Gypsy had just arrived at the Greyhound terminal in Winnipeg. After the summer rock festival, he hitchhiked to Fargo, North Dakota where he knew a few friends. While he was there Gypsy found work as a casual employee at the Fargo Addictions Center. He enjoyed working there, but lost his position after he was seen smoking a joint behind a large garbage bin during his coffee break.
Gypsy had been with a lot of females, but from time to time, he would think about Misty, the girl he met at the rock festival when he was in Winnipeg, Manitoba, Canada. He knew that Misty’s dad hated him, but this didn’t deter him from wanting to go back to Winnipeg. As Gypsy had just lost his job in Fargo and the people he had been staying with weren’t really close friends, he figured that now was as good a time as any to leave the United States and head for Canada.
Gypsy bought a Greyhound bus ticket and was soon on his way to Winnipeg. When he arrived at the bus terminal in Winnipeg his first stop was at the Salisbury House Restaurant. He was very hungry as he didn’t eat anything during the bus ride. He was also very tired, although he attempted to take some short naps on the bus ride. Gypsy thought that a Big Nip, a plate of fries and some strong Salisbury House coffee might help him feel human again.
The Salisbury House was very busy as they were getting the lunch time crowd. Gypsy could see only one spot left in a red booth where a young man was sitting. Gypsy said,” Hey man. Can I join you?”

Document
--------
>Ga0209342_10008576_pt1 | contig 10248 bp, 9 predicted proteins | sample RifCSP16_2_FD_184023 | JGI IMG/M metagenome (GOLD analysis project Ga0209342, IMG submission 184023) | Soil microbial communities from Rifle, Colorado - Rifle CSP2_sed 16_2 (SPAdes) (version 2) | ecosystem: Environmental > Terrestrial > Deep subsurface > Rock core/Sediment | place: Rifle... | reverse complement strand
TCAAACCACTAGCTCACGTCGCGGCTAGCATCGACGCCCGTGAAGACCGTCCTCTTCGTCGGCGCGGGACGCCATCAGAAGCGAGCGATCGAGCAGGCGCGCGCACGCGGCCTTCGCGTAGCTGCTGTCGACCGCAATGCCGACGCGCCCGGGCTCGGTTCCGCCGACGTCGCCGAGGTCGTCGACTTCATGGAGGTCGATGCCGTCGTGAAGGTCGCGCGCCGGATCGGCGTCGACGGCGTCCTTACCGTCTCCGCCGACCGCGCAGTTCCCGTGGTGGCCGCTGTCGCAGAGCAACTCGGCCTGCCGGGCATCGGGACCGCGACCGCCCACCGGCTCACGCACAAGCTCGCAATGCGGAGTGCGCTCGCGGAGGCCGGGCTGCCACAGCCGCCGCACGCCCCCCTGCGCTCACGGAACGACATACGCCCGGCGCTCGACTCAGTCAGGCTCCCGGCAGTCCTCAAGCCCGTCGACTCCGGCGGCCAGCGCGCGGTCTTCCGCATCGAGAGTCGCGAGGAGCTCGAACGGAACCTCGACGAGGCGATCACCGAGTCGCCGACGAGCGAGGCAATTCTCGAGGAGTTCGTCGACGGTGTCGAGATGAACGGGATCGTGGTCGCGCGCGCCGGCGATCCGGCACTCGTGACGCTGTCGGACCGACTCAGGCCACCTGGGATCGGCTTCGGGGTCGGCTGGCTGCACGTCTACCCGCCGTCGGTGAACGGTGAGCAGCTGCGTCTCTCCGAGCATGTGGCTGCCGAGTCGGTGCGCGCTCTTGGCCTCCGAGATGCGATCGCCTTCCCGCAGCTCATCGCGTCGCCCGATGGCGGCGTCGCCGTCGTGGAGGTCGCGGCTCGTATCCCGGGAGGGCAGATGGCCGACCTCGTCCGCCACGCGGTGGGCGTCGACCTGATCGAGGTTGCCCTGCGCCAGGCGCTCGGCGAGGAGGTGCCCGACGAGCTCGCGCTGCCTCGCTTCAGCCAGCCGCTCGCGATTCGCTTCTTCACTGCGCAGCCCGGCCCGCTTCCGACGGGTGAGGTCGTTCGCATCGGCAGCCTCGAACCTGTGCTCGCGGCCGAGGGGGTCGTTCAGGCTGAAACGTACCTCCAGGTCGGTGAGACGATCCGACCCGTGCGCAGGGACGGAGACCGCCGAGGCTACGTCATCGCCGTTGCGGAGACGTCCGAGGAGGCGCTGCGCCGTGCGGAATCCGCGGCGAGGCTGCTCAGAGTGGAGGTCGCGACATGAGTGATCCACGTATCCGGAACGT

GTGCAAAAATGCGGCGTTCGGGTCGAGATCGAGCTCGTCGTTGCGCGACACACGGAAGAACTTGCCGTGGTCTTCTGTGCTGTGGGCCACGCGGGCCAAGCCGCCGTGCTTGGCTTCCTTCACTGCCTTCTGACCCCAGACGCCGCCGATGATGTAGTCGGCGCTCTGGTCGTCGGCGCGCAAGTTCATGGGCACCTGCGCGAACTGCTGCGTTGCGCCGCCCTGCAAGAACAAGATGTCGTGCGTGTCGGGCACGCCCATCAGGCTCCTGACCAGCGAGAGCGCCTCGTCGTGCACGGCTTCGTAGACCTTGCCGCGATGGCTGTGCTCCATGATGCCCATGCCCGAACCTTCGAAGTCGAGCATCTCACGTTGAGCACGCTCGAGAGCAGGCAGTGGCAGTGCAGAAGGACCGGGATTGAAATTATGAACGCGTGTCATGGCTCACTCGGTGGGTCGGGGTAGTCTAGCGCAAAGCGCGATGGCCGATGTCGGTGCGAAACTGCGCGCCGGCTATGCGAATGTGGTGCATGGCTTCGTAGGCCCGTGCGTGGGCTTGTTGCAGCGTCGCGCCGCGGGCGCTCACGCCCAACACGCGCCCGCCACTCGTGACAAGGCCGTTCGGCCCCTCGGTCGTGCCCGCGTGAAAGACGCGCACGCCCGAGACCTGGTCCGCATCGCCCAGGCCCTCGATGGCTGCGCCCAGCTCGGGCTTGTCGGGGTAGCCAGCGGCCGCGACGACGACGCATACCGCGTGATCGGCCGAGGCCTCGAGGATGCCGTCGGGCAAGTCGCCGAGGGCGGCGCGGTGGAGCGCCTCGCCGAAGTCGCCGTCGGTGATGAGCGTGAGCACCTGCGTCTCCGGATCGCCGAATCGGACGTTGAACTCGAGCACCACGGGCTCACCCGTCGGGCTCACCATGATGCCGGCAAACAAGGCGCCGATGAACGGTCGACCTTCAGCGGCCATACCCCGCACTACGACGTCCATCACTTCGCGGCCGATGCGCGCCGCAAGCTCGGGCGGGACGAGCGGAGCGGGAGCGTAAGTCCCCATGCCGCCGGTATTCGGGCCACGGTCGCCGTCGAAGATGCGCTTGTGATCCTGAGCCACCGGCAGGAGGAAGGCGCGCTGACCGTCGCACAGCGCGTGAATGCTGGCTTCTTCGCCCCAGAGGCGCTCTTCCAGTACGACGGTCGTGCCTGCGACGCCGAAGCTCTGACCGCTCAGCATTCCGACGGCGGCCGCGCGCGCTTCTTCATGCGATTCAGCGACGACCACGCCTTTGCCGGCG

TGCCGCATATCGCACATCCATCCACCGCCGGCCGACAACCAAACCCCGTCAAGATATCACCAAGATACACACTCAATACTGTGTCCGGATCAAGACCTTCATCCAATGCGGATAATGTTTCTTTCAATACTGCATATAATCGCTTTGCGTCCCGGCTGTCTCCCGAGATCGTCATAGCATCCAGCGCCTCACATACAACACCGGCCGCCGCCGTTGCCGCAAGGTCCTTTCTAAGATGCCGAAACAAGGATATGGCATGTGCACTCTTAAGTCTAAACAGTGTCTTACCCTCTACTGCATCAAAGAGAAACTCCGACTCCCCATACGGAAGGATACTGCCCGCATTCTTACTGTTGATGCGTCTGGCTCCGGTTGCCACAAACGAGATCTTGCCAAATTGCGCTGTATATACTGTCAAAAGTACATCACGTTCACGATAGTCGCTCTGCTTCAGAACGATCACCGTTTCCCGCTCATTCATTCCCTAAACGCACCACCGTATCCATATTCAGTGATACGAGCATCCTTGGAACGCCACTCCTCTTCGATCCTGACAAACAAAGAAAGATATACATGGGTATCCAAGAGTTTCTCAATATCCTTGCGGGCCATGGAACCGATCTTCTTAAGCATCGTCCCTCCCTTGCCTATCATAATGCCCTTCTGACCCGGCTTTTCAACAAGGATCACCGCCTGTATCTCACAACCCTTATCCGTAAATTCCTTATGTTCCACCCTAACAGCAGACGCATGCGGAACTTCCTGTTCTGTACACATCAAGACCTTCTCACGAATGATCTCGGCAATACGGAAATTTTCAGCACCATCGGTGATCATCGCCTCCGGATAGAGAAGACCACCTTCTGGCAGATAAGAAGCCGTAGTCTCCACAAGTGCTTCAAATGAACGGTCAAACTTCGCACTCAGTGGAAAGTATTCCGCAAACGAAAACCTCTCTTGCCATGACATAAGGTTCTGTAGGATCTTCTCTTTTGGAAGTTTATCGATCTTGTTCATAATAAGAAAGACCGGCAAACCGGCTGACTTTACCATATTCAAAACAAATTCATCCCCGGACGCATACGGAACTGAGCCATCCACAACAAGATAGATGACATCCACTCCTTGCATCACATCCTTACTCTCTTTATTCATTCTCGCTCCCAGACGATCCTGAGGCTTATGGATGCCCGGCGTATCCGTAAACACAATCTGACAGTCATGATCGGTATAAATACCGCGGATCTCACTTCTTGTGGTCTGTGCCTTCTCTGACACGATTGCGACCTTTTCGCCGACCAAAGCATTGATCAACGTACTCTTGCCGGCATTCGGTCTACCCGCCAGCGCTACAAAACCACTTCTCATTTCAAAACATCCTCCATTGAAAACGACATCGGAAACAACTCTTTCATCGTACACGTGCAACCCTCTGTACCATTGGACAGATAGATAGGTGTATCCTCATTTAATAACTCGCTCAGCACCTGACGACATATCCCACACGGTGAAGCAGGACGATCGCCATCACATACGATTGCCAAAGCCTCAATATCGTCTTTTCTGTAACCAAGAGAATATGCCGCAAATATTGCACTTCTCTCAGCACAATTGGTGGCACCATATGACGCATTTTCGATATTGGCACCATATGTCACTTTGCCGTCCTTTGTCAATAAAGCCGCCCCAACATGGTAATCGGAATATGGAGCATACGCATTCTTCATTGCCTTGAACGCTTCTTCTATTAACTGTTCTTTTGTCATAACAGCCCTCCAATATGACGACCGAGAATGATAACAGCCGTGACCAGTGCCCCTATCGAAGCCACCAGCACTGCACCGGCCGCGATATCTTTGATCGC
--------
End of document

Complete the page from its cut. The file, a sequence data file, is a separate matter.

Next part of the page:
The young man was Norman Schaefer, the guy who was going to jump off the Osborne Bridge. He looked quite different now. Norman was wearing green work pants and a red tee shirt that had his name sewn on it. He gave Gypsy a friendly smile that revealed that he had lost his two front teeth.
“I’m just on my lunch break. Seeing as I cashed my first pay cheque today. I decided to treat myself to a restaurant mail. I usually just bring along a bag lunch they give me at the homeless shelter. I get the bag lunches for free so I shouldn’t complain, but they don’t taste that great. They’re generally the left overs from last night’s supper made into a sandwich,” Norman said.
“That doesn’t sound that appetising. Oh, I should introduce myself. My name’s Gypsy. I just arrived here by bus from Fargo, North Dakota. Do you work at a service station, Norm?”
Norman laughed. “Oh, gee, I wonder how you know my name,” lowering his chin to look at the name tag on his shirt.
“It’s probably not too hard to figure what I do either, pointing to the lettering on his tee shirt that said. ‘Allen’s Auto Clinic’. There was another dead give away, the dirt and grease under Norman’s finger nails.